How to Do Bar Dips at Home Using Only Chairs

How to Do Dips at Home Dip Tips
Image by Xalanx / Canva Photos

To attempt dips at home using chairs, the first thing you’re going to want to do is arrange two chairs a little more than leg length apart.

But first a word of caution: brace the chair you’ll be putting your hands on against something like a wall. You don’t want that chair sliding out from underneath you once you get going.

After sitting down on the edge of that chair, here’s what to do next:

  • Grasp the edge of the chair directly beneath you and as close as possible to your hips. The backs of your hands should face forwards.
  • Then, kick your heels up onto the other chair, so your legs are making a sort of a bridge.
  • Slowly push yourself up off the seat until your elbows lock.
  • Position yourself a little bit in front of the chair you were sitting in so that you have adequate clearance at the bottom point of the dip.

Once your body is suspended up over the space between the two chairs, slowly lower yourself down without touching the ground. Next, use your arms to push your body back up into its original position. Here are a couple of additional pointers:

  • Keep your forearms vertical
  • Keep your back as straight as possible

Need a challenge? Put a heavy book or some other kind of object on your legs to add extra weight. Make sure it’s not too heavy though, or breakable. You don’t want grandma’s fine china slipping and shattering all over the floor!

Ah-ha! You may have already noticed that doing dips this way means your legs act as a sort of assist. If you’re new to dips, try them in the way we just described.

But if you can pull off about three sets of 10 dips with proper form, resting about 60 seconds between each, you’re ready to move on to full chair dips.

How to Do Full Chair Dips

To perform a full chair dip, again, you will also need two chairs. This time face them back-to-back, a little less than arm’s width apart and wide enough so that you can stand in between them.

Then perform the dip.

If these prove difficult, use one foot as an assist to help push yourself back up at the bottom of the motion. The ultimate goal, though, is to be able to perform dips without your feet on the ground at all.

A word of caution about full chair dips: make sure your chairs are wedged into a space or otherwise somehow braced so that they don’t tip over in the middle of your dip!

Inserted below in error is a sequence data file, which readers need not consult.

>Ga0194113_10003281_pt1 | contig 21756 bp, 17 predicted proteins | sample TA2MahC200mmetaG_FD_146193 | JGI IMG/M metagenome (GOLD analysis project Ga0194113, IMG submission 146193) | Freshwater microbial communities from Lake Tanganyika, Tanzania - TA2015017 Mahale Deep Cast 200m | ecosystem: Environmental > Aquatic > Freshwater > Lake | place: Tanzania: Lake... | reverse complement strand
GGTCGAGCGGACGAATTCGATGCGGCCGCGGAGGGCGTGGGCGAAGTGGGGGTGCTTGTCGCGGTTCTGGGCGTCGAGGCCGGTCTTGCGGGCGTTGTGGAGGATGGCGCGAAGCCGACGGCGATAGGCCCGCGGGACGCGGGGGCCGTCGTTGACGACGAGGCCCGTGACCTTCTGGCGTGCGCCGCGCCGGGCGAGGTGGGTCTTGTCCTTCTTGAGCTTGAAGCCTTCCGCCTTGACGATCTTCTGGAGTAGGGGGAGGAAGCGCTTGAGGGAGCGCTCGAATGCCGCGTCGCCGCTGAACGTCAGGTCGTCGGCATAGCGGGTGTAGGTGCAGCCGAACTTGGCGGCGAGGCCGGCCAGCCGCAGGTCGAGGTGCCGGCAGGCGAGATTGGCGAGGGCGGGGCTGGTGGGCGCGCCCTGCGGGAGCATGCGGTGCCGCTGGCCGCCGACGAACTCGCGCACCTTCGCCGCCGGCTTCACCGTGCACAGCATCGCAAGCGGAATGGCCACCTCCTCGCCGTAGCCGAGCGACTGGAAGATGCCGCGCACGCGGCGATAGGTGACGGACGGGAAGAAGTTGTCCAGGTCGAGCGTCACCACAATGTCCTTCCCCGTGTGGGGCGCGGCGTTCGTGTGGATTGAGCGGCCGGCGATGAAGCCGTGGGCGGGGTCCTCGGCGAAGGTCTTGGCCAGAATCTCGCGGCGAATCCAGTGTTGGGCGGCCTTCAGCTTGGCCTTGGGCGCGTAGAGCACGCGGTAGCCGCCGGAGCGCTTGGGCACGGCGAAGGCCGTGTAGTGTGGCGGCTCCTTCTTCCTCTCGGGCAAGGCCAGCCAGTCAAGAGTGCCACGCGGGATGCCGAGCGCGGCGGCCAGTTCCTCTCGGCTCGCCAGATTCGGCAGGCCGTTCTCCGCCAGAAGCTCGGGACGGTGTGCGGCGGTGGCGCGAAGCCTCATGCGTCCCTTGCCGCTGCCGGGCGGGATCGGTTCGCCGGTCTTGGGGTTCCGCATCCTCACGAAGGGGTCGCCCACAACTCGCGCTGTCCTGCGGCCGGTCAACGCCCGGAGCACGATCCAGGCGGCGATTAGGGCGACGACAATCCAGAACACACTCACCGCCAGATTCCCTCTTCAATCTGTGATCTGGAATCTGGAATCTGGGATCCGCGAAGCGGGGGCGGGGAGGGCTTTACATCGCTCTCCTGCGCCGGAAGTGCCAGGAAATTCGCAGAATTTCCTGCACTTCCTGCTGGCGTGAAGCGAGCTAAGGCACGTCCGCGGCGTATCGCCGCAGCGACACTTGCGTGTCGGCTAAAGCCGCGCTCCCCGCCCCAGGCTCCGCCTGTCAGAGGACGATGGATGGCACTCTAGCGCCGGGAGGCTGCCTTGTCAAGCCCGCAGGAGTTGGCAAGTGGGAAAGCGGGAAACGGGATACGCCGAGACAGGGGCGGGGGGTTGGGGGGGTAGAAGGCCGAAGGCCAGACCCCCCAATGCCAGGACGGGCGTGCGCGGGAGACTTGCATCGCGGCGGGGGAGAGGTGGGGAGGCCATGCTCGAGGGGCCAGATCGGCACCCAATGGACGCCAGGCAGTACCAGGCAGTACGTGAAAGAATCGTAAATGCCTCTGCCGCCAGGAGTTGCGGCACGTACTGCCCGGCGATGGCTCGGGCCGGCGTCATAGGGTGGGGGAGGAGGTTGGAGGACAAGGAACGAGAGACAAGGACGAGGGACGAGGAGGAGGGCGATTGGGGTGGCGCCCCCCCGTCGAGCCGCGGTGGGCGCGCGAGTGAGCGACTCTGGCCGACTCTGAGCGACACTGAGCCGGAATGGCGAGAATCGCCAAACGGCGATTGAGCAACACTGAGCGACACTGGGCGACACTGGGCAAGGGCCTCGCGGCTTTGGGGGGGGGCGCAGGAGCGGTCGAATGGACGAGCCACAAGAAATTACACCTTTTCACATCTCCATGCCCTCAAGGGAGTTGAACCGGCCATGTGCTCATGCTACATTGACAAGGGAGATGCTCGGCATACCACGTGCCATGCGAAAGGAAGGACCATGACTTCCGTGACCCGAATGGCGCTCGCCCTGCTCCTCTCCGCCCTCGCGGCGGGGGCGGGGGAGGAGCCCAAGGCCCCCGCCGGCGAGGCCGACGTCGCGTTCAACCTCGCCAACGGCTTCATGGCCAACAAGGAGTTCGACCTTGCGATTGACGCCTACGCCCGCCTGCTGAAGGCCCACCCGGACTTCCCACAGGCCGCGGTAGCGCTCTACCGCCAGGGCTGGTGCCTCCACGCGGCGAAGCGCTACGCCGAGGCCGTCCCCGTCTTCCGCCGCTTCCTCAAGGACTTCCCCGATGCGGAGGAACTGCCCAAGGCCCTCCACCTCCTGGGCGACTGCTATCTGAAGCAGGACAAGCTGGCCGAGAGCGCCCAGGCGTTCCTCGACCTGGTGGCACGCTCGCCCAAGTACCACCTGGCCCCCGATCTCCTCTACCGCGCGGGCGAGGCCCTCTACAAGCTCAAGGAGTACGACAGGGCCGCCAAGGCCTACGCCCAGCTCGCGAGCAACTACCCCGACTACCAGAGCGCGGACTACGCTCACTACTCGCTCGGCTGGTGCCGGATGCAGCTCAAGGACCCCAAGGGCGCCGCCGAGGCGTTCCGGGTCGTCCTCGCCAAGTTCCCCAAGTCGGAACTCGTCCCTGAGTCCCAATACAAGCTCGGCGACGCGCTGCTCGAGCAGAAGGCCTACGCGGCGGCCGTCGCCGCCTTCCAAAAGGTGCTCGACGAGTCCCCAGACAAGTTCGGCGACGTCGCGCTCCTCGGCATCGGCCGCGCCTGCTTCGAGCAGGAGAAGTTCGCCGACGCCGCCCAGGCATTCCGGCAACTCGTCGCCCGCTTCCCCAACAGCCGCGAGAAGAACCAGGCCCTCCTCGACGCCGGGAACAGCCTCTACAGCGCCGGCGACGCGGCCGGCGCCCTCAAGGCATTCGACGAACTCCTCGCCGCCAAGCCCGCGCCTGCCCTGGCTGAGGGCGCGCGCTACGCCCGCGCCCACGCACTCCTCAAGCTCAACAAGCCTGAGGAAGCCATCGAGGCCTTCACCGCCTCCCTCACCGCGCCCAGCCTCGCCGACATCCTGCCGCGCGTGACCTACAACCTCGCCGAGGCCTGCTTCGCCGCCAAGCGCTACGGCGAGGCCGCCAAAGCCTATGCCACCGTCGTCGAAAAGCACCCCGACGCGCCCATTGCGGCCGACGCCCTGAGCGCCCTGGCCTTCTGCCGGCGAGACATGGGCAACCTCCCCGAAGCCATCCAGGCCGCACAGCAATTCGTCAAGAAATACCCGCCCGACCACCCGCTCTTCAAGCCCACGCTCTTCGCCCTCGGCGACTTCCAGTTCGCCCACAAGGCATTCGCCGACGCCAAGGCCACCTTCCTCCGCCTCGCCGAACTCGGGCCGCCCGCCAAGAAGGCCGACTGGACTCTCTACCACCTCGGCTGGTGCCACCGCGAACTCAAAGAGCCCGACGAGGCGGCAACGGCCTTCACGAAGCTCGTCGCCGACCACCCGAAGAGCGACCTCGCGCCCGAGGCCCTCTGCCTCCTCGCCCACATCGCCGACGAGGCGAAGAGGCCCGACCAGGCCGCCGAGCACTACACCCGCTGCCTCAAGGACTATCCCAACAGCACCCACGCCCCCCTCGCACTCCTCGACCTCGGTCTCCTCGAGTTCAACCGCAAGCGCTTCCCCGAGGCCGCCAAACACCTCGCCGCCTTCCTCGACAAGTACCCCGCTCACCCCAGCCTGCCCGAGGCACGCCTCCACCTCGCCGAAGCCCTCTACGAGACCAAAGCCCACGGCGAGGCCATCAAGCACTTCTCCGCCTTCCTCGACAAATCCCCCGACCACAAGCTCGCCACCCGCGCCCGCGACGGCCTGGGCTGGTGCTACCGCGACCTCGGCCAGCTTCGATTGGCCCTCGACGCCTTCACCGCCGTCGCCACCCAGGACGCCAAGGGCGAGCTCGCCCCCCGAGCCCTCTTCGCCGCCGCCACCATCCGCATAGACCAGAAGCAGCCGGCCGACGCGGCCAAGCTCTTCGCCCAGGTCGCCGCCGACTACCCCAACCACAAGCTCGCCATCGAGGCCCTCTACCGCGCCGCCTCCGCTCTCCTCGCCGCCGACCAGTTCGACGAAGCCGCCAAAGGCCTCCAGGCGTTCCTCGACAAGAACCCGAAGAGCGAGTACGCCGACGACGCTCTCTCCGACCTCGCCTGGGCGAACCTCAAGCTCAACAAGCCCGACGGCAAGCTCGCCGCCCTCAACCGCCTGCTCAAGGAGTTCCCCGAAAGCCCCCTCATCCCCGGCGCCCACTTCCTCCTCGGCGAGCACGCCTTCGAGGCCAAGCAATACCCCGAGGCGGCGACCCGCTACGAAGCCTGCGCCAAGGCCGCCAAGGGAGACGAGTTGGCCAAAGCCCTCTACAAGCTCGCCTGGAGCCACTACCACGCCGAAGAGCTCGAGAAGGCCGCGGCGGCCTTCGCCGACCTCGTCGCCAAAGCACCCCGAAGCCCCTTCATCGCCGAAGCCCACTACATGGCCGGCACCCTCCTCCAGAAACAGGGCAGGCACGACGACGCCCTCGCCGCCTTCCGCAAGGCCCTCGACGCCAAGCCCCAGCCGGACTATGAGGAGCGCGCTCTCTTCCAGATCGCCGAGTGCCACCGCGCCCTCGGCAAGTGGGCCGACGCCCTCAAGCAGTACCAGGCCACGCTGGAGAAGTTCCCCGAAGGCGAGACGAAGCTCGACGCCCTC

If you’re up for even more of a challenge, try adding an l-sit to your full chair dip. To do so, kick your feet out at about a 90-degree angle at the top of the dip motion. This way you’ll get a little ab workout in the mix!

Are you working on your chest? You can also do chest dips with chairs. In a lot of ways, it’s even easier.

Here’s how to do single-chair chest dips at home.

  • Sit on a chair. Extend your legs slightly forward, but not so far forward that you can no longer keep your feet flat on the floor.
  • Grab the chair with two hands as close as possible to either side of your hips.
  • Slowly slide yourself off the front of the chair. Maintain your grip on the edge of the seat.
  • Bend elbows to about 90 degrees and lower yourself down toward the ground with focus and control. Stop when your shoulders are even with your elbows.
  • Push yourself back up!

Repeat the process, but only as long as you can while maintaining proper form. If you feel your form slipping, that generally means you’ve had enough.

How to You Do Dips on the Counter or Couch

It’s also pretty easy to try dips using only the kitchen counter (this also works on a sturdy couch).

Dips on Couch
Image by Canva Photos

The 90-degree angle where one part of a counter meets the other part of the counter is especially well-suited for counter dips. Otherwise, the first step is to face away from the counter, with your palms flat and your fingers forward. Then, do the following:

  • Slowly and carefully walk your feet forward until you’re at about a 45-degree angle. Keep your feet flat on the floor.
  • Keeping your core engaged and your knees loose, hinge at the elbows to push yourself up and down in the motion of the dip.

You can also do counter dips facing both in and out. Just make sure you have enough clearance.

Most people can do a few more reps this way than with bars or even with chairs. But if you can’t, that’s ok. If you need some help, keep one or both feet on the ground and just keep trying!

Dipping Out

As we’ve covered, dips are an effective form of exercise that target your back, shoulders, and triceps. Like any form of exercise, though, form is important. While dip form is relatively easy to master, it’s just as easy to mess up.

Common beginner mistakes with dips involve going either too low or not low enough. Additional problems arise when people try dips too fast or fail to maintain proper balance. Our number one tip for maintaining balance and control is to cross your feet behind you.

Dip bars are typical in gyms, but the number one best thing about dips is that they don’t need any equipment at all to do them and do them well. A variety of common household items are all great substitutes for dip bars. That list includes chairs, the kitchen counter, or even the sturdy back of a couch.

What’s clear is that whether you’re stuck in the house or on the road and missing your workouts, dips can be done most anytime, and most anywhere — with great results!